The new findings, which come from research analysing the gut diversity of species in the microbiota of people from the USA and comparing them to people from rural areas of Papua New Guinea, echo previous findings that have consistently linked modern Western diets and lifestyles to a reduced gut microbiome diversity.
“Papua New Guineans harbour communities with greater bacterial diversity, lower inter-individual variation, vastly different abundance profiles, and bacterial lineages undetectable in US residents,” said the authors, writing in the journal Cell.
While previous studies have been unclear how Western lifestyles have affected diversity, the new analysis suggests that reductions in species diversity could be because the ability to transmit species between people is more limited.
"There are several aspects of western lifestyle that have been hypothesized to alter the gut microbiome and decrease diversity," said senior author Jens Walter of the University of Alberta’s Department of Agricultural, Food & Nutritional Science. "These include diet, sanitation, and clinical practices such as antibiotic use and caesarean sections, but we lack a conceptual understanding of how our microbiomes are altered."
"These findings suggest that lifestyle practices that reduce bacterial dispersal - specifically sanitation and drinking water treatment - might be an important cause of microbiome alterations," Walter added. "We propose a modelbased on ecological theory that fits the data and provides an explanation for the decline of microbiota diversity in urban-industrialized societies."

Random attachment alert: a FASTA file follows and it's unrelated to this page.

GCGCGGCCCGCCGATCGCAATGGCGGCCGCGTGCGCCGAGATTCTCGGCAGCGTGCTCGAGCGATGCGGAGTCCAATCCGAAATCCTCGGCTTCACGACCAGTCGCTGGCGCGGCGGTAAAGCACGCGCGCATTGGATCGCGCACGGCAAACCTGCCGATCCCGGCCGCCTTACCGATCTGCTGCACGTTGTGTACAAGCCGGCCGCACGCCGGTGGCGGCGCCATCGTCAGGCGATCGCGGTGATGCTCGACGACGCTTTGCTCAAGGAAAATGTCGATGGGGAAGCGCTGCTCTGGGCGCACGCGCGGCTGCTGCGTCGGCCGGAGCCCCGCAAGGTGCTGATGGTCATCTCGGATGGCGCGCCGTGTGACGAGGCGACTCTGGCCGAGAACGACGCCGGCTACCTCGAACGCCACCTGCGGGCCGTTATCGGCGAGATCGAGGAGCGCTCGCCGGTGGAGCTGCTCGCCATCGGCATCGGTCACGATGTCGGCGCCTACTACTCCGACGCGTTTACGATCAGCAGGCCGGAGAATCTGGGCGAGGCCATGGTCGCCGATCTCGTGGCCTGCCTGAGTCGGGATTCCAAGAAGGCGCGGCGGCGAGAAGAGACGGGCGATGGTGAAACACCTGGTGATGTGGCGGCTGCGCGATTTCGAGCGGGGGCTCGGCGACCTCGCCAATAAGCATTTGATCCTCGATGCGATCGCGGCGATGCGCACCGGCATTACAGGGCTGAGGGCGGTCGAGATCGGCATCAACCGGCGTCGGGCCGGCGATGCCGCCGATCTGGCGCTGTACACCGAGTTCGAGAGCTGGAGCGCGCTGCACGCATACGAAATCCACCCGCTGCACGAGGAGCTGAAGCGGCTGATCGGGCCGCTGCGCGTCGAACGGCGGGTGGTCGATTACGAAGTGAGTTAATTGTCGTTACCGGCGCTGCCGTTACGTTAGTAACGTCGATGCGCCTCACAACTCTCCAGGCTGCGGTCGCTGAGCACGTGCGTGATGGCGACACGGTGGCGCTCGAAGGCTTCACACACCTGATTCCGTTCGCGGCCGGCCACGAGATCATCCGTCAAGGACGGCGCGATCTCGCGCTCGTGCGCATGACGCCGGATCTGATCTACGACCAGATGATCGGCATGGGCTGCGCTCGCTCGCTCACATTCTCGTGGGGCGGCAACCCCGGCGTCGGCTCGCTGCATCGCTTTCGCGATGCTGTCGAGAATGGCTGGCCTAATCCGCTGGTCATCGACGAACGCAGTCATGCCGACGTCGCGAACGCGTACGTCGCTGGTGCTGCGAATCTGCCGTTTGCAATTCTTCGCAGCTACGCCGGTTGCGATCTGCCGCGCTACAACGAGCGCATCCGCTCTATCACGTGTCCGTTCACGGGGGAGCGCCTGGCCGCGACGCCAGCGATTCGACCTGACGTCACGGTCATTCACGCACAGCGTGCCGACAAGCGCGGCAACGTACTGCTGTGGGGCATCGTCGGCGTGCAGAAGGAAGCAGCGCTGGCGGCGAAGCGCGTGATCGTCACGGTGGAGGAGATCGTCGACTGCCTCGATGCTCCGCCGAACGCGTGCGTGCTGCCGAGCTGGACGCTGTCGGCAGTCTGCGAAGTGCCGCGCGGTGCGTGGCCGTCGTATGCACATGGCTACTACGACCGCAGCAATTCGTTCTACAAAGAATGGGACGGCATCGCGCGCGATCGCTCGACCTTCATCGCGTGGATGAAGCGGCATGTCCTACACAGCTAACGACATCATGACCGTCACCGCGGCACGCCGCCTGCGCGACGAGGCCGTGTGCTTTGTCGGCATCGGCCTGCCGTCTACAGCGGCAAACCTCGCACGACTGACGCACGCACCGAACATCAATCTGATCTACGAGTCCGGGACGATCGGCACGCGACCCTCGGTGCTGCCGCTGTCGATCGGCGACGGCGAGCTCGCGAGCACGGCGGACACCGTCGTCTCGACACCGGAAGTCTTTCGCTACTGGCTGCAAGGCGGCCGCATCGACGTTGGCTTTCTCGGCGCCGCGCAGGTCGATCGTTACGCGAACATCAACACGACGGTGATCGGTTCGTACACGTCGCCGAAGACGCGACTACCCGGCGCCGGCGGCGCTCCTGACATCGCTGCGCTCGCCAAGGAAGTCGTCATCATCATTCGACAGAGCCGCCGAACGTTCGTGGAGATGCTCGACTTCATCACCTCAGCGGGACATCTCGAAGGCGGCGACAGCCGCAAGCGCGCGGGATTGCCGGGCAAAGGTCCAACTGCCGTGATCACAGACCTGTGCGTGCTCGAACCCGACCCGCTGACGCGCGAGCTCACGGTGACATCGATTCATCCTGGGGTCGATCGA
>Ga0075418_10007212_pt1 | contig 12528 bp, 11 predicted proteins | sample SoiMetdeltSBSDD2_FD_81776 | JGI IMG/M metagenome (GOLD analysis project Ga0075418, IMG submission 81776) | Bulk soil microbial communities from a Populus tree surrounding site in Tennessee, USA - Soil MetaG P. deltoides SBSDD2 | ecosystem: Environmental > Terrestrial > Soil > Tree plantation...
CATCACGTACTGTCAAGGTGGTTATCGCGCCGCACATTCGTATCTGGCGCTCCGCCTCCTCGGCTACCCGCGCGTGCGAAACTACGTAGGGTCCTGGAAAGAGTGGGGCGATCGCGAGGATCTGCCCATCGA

Walter and his colleagues compared the faecal bacteria of adults from two rural, non-industrialized regions in Papua New Guinea with those of US residents. Papua New Guinea remains one of the least urbanized countries in the world, and the individuals who were studied live a traditional, subsistence agriculture-based lifestyle.
The research team found that Papua New Guineans have microbiomes with greater bacterial diversity, lower inter-individual variation, and vastly different compositional profiles compared with US residents.
US residents lacked approximately 50 bacterial types that belonged to the core microbiome in Papua New Guineans, said the team.
Further analysis suggested that the relative importance of ecological processes that structure the gut microbiota differ in westernized and non-industrialized societies, they added, noting specifically that bacterial dispersal, or the ability of bacteria to move from individual to individual, appears to be the dominant process that shapes the collection of gut bacteria in residents of Papua New Guinea but not those in US residents.
Walter and his colleagues suggested that their findings have implications for diet and human health – adding that that microbiome alterations associated with westernization might contribute to increases in non-communicable chronic diseases occurring in industrialized countries.
While modern western lifestyles and diets may be impacting microbiota and having a knock on effect on the risk of certain diseases, the team did caution against questioning modern lifestyles – noting that overall, health and life expectancy is higher in westernized societies.
"However, we can think about how we can reduce the collateral damage of modern lifestyle practices on the gut microbiome without jeopardizing the benefits," said study co-author Andrew Greenhill, from Federation University Australia.
"The findings from this study provide information that could be used to develop strategies to prevent and redress the impact of westernization and potentially support the dispersal and transmission of microbes that have been eradicated,” he said.